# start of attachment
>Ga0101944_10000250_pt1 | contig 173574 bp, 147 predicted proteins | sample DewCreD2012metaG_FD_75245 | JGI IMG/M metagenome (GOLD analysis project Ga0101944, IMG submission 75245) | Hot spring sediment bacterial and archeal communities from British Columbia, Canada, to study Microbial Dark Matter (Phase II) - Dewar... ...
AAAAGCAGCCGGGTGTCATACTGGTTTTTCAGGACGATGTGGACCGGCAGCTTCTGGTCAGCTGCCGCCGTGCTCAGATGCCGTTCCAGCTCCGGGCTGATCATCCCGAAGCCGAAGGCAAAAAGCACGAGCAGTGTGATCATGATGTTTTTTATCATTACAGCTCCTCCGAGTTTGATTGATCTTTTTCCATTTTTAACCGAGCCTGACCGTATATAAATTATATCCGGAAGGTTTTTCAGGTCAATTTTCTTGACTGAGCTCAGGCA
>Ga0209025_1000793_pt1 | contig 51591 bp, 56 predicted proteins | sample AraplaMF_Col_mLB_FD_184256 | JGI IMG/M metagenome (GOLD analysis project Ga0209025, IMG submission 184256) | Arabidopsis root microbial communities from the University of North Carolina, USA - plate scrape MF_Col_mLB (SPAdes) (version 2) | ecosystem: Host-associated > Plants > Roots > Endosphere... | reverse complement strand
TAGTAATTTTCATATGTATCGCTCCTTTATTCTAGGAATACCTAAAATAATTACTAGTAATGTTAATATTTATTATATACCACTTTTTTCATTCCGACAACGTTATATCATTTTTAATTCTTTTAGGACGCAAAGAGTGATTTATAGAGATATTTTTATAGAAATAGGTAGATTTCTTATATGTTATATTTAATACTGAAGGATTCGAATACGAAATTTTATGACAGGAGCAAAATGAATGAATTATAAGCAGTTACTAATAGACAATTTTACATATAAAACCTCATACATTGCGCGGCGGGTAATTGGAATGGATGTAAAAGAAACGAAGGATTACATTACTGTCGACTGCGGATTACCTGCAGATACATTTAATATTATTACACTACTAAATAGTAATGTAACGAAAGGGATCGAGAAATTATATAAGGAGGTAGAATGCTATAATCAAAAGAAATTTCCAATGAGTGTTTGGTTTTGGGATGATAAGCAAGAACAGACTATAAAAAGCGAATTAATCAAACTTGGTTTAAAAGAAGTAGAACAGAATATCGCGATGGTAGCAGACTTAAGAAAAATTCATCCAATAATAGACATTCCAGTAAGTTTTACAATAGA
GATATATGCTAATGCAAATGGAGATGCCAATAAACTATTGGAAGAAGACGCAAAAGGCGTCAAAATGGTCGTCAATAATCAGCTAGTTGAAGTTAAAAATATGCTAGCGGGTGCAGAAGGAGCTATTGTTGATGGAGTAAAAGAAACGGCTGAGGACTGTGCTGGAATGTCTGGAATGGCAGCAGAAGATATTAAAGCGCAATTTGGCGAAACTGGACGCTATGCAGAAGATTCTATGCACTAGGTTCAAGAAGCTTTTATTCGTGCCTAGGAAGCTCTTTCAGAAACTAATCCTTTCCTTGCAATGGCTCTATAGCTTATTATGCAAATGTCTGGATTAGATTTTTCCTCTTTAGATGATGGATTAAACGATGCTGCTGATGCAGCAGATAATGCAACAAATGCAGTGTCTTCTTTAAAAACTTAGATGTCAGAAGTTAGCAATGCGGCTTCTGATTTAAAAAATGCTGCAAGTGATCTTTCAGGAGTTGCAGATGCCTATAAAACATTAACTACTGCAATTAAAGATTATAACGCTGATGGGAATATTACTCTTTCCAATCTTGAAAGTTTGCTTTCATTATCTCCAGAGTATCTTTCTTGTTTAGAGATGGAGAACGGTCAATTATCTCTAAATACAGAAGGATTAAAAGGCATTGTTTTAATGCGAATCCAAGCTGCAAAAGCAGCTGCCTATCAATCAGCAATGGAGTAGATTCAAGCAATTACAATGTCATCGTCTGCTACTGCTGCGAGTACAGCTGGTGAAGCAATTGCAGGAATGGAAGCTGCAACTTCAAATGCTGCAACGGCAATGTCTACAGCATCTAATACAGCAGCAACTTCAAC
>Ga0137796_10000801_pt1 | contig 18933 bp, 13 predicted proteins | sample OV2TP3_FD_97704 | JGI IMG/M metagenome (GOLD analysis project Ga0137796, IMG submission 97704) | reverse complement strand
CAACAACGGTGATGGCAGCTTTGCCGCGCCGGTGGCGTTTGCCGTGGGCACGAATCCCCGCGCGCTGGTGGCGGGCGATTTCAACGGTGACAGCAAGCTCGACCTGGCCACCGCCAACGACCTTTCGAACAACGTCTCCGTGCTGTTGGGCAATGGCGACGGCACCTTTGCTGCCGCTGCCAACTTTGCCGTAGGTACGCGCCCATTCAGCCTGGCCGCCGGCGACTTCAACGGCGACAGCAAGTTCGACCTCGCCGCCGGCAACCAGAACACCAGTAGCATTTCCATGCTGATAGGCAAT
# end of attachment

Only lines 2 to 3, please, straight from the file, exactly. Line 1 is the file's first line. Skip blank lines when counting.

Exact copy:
AAAAGCAGCCGGGTGTCATACTGGTTTTTCAGGACGATGTGGACCGGCAGCTTCTGGTCAGCTGCCGCCGTGCTCAGATGCCGTTCCAGCTCCGGGCTGATCATCCCGAAGCCGAAGGCAAAAAGCACGAGCAGTGTGATCATGATGTTTTTTATCATTACAGCTCCTCCGAGTTTGATTGATCTTTTTCCATTTTTAACCGAGCCTGACCGTATATAAATTATATCCGGAAGGTTTTTCAGGTCAATTTTCTTGACTGAGCTCAGGCA
>Ga0209025_1000793_pt1 | contig 51591 bp, 56 predicted proteins | sample AraplaMF_Col_mLB_FD_184256 | JGI IMG/M metagenome (GOLD analysis project Ga0209025, IMG submission 184256) | Arabidopsis root microbial communities from the University of North Carolina, USA - plate scrape MF_Col_mLB (SPAdes) (version 2) | ecosystem: Host-associated > Plants > Roots > Endosphere... | reverse complement strand